Let's build a Jewish calendar!

Alright, let the fun begin! Now that we have a working new moon time that we can go by, we can find out how to build a calendar for any Jewish year. We will get to the steps in a moment, but first, quick guess! What is the year 1 like?

Remember, the molad for the year 1 (easily determined to be a regular year) is Sunday night at 11:11:20 p.m. A quick molad table check indicates Monday as the day of Rosh Hashanah (thanks to the S/W/F and PM conditions) and 355 days (maximum regular) as the size of the year (that means only 12 months altogether, with Cheshvan and Kislev both having 30 days apiece). See? That was easy! Now you can go ahead and compose each of the months. Okay, time for more of a challengehere we go with the standard procedure!

 STEP
 1

Determine the given year's classification and the number of months between its beginning and that of year 1.

This sounds like two steps, but they are combined into one, because the first-year offset formula can provide us with the classification as well as the offset itself. Keep in mind that this formula, INT ((235y - 234)/19), involves dividing 235y - 234 by 19. We can settle for the exact result. Or we can opt for what we really need, the integer quotient, which gives us the offset, and the remainder, which helps us determine the leap status. So the process can be broken down as follows:

a. Multiply the given year y by 235, then subtract 234 from this product.
b. Divide this difference by 19.
c. The integer quotient is the number of months from the start of the year 1 to that of the year y.
d. If the remainder is 12 or greater, then the year y is a leap year. Otherwise, it is a regular one.

If y is a regular year, then hold on to that remainderit may be needed again later on in Step 4!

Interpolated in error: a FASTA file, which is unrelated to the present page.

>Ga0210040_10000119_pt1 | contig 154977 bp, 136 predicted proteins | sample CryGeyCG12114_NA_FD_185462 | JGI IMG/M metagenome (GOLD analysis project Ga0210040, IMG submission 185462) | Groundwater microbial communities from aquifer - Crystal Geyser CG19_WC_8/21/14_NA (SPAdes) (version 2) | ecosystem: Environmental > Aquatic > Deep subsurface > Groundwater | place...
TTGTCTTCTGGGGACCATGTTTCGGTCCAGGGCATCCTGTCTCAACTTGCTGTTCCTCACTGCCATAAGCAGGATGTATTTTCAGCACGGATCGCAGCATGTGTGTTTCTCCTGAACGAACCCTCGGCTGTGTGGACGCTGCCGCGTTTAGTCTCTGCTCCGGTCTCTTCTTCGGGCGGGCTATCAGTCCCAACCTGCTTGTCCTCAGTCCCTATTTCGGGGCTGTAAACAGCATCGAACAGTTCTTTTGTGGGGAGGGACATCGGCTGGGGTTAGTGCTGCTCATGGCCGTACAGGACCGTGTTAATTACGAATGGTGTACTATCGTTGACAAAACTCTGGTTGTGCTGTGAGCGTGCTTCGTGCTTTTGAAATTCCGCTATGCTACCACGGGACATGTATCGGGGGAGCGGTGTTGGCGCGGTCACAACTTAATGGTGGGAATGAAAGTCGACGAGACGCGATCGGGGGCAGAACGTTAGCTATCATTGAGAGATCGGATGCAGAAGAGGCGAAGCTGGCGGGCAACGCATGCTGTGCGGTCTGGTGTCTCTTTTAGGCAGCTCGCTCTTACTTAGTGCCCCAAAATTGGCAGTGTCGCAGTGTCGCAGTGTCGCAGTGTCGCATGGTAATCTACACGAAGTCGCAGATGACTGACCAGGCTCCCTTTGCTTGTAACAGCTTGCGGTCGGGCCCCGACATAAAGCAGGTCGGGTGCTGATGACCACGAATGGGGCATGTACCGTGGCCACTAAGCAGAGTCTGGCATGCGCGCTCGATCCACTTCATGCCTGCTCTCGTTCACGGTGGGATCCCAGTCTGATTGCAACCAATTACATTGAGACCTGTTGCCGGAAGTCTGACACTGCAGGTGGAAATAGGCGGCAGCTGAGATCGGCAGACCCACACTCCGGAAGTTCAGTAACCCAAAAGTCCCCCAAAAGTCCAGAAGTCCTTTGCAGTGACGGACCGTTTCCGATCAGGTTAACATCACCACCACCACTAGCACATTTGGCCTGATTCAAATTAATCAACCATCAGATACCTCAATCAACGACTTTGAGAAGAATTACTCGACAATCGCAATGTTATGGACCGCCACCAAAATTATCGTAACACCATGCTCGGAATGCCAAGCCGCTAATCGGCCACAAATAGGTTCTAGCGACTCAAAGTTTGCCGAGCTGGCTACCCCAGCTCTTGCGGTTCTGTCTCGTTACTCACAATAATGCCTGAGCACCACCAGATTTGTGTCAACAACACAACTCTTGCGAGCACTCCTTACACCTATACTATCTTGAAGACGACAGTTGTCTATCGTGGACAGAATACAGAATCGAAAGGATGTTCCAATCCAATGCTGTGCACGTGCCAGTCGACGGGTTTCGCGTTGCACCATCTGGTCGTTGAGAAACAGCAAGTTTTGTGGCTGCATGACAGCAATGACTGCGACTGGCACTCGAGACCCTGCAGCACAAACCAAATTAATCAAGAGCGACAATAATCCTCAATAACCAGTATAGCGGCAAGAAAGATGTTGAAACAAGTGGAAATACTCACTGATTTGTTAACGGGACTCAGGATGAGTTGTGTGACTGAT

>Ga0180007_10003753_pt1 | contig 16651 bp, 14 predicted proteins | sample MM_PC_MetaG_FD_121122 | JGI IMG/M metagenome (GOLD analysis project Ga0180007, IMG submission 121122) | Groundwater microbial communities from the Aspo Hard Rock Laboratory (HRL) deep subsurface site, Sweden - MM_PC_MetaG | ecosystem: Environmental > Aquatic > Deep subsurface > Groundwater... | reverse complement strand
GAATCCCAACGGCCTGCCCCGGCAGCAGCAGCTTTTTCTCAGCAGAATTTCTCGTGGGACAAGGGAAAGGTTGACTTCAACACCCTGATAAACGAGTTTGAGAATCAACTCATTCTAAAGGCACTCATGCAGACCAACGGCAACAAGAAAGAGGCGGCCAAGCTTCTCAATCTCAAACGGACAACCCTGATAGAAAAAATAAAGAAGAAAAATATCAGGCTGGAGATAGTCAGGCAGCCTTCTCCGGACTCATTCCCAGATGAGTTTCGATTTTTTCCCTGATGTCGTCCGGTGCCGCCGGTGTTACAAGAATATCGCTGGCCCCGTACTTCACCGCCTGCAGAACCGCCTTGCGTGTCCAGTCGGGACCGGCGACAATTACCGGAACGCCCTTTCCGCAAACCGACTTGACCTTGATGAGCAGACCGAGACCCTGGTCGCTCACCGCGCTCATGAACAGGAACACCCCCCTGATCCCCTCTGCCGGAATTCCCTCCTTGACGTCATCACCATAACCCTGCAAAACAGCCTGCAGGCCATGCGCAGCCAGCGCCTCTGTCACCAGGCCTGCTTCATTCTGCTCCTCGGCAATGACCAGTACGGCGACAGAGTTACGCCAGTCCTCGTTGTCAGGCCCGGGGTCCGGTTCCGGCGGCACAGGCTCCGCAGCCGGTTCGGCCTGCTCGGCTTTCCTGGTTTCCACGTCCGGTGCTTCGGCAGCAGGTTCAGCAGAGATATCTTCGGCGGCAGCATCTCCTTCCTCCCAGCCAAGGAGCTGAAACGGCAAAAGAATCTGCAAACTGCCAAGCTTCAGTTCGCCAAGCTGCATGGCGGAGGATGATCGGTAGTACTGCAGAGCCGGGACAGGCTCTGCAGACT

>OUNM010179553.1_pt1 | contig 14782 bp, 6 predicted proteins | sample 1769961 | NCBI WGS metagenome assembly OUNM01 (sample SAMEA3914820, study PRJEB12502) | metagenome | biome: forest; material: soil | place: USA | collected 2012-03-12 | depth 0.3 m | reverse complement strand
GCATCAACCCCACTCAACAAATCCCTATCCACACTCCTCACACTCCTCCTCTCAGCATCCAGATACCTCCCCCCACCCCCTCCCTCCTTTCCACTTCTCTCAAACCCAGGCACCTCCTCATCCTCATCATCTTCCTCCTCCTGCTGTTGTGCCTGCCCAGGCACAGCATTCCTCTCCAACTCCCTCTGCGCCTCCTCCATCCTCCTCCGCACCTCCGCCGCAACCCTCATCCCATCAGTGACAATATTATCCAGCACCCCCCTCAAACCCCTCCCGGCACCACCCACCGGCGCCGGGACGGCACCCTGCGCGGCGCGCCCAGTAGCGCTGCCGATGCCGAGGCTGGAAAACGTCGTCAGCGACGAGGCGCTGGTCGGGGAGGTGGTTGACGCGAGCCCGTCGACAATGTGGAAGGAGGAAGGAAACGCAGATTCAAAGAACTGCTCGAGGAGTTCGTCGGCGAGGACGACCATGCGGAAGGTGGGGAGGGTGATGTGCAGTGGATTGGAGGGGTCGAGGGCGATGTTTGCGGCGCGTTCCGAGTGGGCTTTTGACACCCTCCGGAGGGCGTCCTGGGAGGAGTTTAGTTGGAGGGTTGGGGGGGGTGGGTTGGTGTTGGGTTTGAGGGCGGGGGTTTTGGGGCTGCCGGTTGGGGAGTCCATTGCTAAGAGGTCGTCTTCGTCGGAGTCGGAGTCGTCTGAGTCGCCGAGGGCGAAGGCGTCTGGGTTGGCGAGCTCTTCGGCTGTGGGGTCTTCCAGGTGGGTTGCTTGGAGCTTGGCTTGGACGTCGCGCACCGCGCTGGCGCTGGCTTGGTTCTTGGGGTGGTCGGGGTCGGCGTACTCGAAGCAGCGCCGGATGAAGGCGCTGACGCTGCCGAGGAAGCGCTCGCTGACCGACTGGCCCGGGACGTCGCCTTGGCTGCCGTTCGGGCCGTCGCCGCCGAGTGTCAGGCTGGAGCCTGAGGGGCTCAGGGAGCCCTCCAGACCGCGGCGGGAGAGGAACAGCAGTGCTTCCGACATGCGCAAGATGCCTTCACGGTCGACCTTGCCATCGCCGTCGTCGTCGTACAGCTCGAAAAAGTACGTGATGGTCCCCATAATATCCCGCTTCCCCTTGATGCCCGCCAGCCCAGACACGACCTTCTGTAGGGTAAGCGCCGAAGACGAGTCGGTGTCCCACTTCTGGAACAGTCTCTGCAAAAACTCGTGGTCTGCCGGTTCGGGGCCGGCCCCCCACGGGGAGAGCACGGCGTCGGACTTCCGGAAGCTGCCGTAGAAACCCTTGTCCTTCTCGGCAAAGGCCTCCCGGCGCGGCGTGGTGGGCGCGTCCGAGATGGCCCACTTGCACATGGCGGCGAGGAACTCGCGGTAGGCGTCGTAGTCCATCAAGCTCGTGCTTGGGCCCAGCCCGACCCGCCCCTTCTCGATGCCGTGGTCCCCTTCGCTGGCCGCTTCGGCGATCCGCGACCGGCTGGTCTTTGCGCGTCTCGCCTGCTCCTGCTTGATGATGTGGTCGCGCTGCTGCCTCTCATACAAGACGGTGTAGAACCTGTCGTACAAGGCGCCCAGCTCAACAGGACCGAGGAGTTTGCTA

STEP
 2

Use the number of months between the beginnings of the given year and year 1 to determine the change (phase shift), along the week, between these two times.

This is a big procedure, of which there is more than one way to carry it out. I'll outline at least one way of doing it:

a. Take the number of months (this is the actual-based month offset, of course), and multiply it by the size of the lunar cycle, i.e., 29 days + 12 hours + 44 minutes + 3 1/3 seconds, thus expressing the offset in days (retain whatever hours, minutes and seconds remain as well, carrying these smaller units of time into whole days as necessary).
b. Divide this day offset result by 7 days, obtaining only the remainder (this means that the hours, minutes and seconds end up not being divided here, only the daysthus the smaller units in the remainder are the same as those in the day offset being divided). What we end up with is the phase shift (the number of days of which should be less than 7).

 STEP
 3

Determine the given year's new moon time by adding the week-related phase shift to the new moon time of year 1.